Just for the record... a spoonful of sugar really DOES help the medicine go down.
What am I talking about? My recent absence.
Oh, I know. Most of you assumed I was just busy in New Baby World, right? Oh, we've been in New Baby World, alright, but we have also been in Everyone Has the Crud World.
Beans had some sort of vomiting/poop bug the week I gave birth to her sister. The following week, she caught a cold, then decided to add an ear infection to the mix. Not to be outdone, J decided he would also like to have the vomiting/poop bug. A week after I gave birth. I COULD have felt sorry for him, but I didn't. Instead, I huffed and puffed my way through those weeks I was supposed to be "resting and recuperating" and obeying midwife's orders to take it easy. But since we didn't obey any of her orders through the pregnancy to take it easy, I don't know why I thought I would be obedient AFTER delivery, ya know?
Nope. I ended up with some sort of cold/sore throat/ need an antibiotic bug. The antibiotics didn't work the first round, so I got another round of them.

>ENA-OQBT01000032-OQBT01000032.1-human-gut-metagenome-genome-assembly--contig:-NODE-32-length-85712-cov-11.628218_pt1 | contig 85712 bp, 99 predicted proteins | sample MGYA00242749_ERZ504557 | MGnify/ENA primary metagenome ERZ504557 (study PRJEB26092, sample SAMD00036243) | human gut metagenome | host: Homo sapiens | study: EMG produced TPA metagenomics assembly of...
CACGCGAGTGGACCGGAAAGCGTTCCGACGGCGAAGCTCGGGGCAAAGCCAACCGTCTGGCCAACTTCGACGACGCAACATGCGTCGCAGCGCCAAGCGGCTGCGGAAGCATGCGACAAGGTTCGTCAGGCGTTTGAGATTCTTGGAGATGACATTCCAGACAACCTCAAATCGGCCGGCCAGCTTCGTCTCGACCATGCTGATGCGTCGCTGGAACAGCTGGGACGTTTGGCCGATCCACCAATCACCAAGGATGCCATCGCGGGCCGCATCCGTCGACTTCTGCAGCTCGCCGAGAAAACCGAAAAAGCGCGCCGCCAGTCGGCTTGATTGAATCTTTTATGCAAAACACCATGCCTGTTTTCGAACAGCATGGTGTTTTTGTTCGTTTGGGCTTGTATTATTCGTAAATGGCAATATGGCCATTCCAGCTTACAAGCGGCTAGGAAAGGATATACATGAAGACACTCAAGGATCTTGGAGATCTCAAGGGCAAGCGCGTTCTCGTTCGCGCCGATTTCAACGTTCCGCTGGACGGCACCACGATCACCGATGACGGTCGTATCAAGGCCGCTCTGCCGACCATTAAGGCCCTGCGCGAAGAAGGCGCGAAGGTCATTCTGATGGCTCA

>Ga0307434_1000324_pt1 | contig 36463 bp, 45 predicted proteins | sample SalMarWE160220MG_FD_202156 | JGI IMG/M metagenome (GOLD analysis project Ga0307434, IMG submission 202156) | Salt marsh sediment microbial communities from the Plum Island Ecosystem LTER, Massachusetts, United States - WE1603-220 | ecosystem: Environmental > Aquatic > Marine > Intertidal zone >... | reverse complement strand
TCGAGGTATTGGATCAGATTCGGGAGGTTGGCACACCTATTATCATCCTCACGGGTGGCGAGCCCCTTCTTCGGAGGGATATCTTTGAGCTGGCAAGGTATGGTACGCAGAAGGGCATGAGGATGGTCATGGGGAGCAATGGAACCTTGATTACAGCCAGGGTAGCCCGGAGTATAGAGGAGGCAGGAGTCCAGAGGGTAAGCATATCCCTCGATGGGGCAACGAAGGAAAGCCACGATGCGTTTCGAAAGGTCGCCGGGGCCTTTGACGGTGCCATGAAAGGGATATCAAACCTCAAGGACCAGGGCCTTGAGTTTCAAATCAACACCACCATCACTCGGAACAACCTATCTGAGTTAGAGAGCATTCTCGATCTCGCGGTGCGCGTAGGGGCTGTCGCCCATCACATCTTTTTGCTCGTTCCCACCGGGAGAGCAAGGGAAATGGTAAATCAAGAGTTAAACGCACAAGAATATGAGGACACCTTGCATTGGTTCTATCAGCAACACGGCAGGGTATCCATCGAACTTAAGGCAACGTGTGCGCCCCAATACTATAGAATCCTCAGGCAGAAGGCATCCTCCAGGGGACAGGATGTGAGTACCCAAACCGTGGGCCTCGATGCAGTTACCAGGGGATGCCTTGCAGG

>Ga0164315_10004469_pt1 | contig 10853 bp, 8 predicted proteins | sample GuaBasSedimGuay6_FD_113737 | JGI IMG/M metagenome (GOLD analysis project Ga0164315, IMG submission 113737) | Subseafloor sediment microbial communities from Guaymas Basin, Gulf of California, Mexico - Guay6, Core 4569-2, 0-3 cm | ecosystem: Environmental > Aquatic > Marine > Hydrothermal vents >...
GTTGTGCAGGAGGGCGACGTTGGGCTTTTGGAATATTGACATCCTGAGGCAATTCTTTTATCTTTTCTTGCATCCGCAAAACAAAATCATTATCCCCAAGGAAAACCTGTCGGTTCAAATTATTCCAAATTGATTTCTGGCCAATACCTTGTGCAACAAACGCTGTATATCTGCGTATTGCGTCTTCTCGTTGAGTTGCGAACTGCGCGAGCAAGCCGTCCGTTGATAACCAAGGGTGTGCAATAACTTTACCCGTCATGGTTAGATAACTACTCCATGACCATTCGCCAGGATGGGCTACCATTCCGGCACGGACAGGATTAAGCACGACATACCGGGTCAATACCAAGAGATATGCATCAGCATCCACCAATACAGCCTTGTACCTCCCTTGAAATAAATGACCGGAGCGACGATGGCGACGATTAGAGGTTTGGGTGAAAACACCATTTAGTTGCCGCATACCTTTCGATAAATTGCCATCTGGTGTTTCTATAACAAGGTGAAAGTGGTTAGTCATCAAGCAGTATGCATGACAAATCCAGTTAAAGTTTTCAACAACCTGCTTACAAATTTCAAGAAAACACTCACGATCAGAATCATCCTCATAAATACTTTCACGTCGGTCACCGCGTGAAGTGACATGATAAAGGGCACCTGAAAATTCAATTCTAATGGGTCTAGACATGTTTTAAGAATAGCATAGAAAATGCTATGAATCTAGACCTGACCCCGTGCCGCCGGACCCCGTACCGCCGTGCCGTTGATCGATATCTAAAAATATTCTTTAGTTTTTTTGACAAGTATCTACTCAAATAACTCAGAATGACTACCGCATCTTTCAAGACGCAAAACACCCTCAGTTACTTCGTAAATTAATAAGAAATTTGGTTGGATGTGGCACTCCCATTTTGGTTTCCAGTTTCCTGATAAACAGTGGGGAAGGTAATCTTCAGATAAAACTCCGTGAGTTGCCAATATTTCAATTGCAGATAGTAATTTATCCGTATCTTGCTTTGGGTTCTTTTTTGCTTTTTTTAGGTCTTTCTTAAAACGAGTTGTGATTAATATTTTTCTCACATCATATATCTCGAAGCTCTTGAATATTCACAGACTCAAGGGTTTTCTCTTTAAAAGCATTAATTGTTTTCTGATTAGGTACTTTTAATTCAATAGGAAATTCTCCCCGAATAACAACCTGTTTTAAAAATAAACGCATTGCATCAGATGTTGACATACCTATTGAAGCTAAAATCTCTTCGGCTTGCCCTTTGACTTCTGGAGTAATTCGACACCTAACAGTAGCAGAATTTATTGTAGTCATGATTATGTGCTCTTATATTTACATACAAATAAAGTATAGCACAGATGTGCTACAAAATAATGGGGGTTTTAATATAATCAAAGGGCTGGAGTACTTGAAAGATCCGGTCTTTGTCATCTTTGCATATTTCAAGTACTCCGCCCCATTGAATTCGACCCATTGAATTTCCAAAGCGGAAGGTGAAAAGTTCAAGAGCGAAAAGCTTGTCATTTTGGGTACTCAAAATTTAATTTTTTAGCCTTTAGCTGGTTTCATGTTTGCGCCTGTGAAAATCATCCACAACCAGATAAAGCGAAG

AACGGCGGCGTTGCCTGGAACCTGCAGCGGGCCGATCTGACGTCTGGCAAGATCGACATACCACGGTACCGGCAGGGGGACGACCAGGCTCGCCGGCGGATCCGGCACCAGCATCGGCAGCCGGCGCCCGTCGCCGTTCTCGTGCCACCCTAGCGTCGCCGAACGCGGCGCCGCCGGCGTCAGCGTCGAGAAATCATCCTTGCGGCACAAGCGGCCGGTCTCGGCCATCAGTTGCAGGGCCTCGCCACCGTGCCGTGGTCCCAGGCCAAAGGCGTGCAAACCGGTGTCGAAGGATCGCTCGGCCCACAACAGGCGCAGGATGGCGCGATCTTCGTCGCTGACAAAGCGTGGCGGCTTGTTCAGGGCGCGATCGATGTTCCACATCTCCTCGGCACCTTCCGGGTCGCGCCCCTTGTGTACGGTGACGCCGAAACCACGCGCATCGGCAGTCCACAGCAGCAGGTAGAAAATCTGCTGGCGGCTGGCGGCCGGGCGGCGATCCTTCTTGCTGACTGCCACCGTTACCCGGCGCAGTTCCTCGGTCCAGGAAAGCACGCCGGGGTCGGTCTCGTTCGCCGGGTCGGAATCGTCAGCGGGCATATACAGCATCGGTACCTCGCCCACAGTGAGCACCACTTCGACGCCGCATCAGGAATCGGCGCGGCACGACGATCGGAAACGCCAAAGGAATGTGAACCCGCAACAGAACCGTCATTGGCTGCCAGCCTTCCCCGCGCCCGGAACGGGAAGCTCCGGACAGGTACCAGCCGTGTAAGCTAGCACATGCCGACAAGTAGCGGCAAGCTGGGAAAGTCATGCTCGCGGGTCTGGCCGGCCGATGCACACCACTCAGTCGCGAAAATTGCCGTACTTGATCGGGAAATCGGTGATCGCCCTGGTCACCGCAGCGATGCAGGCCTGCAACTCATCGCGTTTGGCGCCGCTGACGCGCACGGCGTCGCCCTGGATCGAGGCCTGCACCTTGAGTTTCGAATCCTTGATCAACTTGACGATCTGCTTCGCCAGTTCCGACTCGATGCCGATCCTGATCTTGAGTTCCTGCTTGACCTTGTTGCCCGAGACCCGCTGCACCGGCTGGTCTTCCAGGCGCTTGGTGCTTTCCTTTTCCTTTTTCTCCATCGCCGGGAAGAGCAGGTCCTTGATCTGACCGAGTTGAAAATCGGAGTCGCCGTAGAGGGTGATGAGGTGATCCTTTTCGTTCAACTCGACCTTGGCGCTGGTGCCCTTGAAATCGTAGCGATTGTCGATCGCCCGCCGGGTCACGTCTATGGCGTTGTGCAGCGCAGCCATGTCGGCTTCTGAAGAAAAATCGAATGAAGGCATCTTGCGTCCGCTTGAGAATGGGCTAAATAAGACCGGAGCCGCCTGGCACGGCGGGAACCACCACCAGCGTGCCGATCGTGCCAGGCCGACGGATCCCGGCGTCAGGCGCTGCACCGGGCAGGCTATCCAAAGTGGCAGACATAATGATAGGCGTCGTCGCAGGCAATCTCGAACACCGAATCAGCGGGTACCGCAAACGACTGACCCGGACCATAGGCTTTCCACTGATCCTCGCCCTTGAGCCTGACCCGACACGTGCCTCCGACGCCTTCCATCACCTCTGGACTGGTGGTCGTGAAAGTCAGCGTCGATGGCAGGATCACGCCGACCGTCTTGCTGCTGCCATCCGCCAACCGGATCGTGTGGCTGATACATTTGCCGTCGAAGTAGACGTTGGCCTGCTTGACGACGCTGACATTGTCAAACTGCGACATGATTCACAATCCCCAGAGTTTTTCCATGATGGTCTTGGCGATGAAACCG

And just to make sure she fit into the family, New Little Nugget decided she really wanted to go back to the hospital.
Yep. That's right. The hospital.
OK. Don't panic. She's fine now. But she caught some lovely little sniffle/cough bug from her very loving sister. And teeny little babies don't do colds so well. The doctor took a listen to her and admitted her for some testing and observation... and lots and lots of suctioning of Shrek colored goo out of her nose. Yeah, it was pretty gross.
The good news is: the family is on the mend (mostly). We are once again, home from the hospital, and sheesh... I really hope we keep it that way now! Half the family is on antibiotics (Beans and me). Half the family is drinking Imodium cocktails (J and Beans). Three fourths of our family are sick and tired of being sick and tired (J, Beans, and me). Half of our family could care less if anyone else is sick, as long as the breast milk shows up every couple hours. (Wanna take a guess on those family members?)
Things are getting better. And it just wouldn't be the Moose Nugget Family if there wasn't a "trial by fire" while getting settled into our new situation.
The end result is this: I am seriously relieved that J is going to go back to work next week. Don't get me wrong. I love him. A lot. And I really am glad I didn't have to handle two sick kids entirely alone. But...
He. Is. Driving. Me. Crazy.